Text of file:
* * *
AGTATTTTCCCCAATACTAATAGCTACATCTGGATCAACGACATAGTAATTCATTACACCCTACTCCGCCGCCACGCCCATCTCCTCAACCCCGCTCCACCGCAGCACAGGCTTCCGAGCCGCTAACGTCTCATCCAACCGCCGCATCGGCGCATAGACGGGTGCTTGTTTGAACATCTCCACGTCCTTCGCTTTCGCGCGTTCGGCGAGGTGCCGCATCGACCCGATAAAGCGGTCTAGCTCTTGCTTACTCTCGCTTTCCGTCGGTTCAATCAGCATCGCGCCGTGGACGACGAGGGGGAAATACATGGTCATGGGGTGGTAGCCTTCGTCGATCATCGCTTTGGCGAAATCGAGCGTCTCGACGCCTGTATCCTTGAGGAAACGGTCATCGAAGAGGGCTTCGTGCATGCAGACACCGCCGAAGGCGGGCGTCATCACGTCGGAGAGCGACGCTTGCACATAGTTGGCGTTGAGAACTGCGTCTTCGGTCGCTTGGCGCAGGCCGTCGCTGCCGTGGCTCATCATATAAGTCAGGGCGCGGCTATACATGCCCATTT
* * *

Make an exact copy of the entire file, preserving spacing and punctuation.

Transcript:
AGTATTTTCCCCAATACTAATAGCTACATCTGGATCAACGACATAGTAATTCATTACACCCTACTCCGCCGCCACGCCCATCTCCTCAACCCCGCTCCACCGCAGCACAGGCTTCCGAGCCGCTAACGTCTCATCCAACCGCCGCATCGGCGCATAGACGGGTGCTTGTTTGAACATCTCCACGTCCTTCGCTTTCGCGCGTTCGGCGAGGTGCCGCATCGACCCGATAAAGCGGTCTAGCTCTTGCTTACTCTCGCTTTCCGTCGGTTCAATCAGCATCGCGCCGTGGACGACGAGGGGGAAATACATGGTCATGGGGTGGTAGCCTTCGTCGATCATCGCTTTGGCGAAATCGAGCGTCTCGACGCCTGTATCCTTGAGGAAACGGTCATCGAAGAGGGCTTCGTGCATGCAGACACCGCCGAAGGCGGGCGTCATCACGTCGGAGAGCGACGCTTGCACATAGTTGGCGTTGAGAACTGCGTCTTCGGTCGCTTGGCGCAGGCCGTCGCTGCCGTGGCTCATCATATAAGTCAGGGCGCGGCTATACATGCCCATTT